HMS INDEFATIGABLE AT COWES, 1912
(MP148). Charles Dixon RI (1872-1934). Watercolour. Signed and annotated "HMS INDEFATIGABLE, Guard Ship, Cowes, Aug 1912.
Limited Edition: 25 copies worldwide
Standard size: 13 x 8.75 ins (33 x 22 cms) approx but will easily enlarge.
Price band (standard size): £140-165
This was the sort of Guard Ship that the Cowes Week Committee of the Royal Yacht Squadron had in mind! One of the newest ships in the fleet and the name ship of the second class of battle cruisers to join the Royal Navy, HMS INDEFATIGABLE (Captain Arthur Leveson RN) had commissioned only 18 months before in February 1911, and so was a wonderful catch for Cowes Week of August 1912.
Followed into service by NEW ZEALAND (November 1912) and AUSTRALIA (June 1913) the Indefatigables were widely reported to be more powerful even than their predecessors, the Invincibles who had entered service in the preceding few years.
But the armour protection of the newer class, too, was not adequate for the sort of risks to which they were to be exposed in the war that was only 2 years away and “INDEFAT” famously met her end on 31st May 1916 at Jutland when, under heavy German fire, a magazine exploded, she broke her back, rolled over and blew up.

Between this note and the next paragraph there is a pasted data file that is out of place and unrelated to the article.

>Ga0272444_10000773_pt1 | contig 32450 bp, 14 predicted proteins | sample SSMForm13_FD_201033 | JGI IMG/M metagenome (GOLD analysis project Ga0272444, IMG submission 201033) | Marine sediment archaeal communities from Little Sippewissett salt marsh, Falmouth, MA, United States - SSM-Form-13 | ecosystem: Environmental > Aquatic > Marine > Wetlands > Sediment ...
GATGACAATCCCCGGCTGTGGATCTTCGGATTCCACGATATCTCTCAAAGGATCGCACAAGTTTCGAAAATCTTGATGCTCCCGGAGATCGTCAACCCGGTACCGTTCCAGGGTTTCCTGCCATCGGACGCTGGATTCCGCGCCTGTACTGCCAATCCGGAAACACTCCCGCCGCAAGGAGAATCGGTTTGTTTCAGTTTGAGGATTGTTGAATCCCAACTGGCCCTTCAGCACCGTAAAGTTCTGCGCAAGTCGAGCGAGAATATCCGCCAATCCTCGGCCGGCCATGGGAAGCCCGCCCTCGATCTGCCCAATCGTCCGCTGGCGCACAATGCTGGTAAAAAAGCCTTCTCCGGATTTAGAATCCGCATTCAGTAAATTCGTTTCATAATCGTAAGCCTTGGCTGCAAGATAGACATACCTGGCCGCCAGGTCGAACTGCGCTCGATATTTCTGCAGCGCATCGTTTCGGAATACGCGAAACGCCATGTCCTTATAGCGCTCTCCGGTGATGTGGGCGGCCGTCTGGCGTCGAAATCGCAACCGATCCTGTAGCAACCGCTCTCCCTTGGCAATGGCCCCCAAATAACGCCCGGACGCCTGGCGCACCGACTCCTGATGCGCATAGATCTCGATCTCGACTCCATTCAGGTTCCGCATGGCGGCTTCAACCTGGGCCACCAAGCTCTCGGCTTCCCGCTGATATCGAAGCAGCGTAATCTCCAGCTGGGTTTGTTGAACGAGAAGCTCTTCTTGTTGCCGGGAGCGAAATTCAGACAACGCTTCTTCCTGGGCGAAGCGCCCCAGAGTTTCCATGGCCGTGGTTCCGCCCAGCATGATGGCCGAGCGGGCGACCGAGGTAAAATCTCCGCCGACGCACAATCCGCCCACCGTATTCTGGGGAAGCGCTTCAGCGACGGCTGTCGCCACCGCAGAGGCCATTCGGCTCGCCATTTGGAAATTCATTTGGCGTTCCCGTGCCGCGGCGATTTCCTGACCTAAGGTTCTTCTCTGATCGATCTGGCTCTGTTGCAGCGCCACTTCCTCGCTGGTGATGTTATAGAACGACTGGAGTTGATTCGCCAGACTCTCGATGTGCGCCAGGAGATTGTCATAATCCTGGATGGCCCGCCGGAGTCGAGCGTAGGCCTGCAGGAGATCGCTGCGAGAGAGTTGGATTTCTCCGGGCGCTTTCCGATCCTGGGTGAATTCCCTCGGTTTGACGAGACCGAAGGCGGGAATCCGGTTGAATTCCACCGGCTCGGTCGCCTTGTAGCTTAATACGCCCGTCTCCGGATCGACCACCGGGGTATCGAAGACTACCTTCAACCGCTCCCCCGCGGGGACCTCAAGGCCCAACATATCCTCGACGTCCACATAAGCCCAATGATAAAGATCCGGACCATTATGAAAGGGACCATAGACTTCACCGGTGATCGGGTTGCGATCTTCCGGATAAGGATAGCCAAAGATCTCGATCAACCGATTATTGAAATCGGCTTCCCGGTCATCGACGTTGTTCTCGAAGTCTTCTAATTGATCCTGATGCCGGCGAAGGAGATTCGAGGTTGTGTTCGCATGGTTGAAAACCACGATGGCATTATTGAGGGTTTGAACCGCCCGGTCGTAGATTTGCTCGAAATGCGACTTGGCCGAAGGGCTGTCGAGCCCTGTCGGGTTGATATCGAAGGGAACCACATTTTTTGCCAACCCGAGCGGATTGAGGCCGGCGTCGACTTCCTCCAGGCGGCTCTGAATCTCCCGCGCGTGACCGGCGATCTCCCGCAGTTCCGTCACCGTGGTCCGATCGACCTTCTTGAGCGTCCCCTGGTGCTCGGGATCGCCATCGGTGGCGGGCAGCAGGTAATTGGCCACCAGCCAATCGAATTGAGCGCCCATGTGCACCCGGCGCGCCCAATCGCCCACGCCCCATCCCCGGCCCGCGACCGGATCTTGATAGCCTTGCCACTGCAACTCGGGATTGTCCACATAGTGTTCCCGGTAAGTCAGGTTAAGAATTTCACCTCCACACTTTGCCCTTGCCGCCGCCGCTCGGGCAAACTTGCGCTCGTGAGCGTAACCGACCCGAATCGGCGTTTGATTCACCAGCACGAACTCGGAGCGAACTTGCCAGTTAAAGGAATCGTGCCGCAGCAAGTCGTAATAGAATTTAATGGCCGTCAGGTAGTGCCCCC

In happier times, though, we see her lying peacefully off the starboard beam of the Royal Yacht VICTORIA & ALBERT. Court flags on the latter indicate that the King, George V, is embarked and no doubt spending much of his time racing his beloved yacht BRITANNIA. And as well as two further royal yachts lying astern of INDEFAT we see glimpses of almost every other type of craft that populated the waters of Cowes Roads during this impossibly busy period of the Season. Charles Dixon painted many a picture of Cowes Week, his fondness for detail being perfectly matched to the scene though often, as here, numbers of craft were exaggerated perhaps simply to emphasise the sheer organised bedlam that obtained! A quite beautifully executed watercolour - crisp, bright and very lively.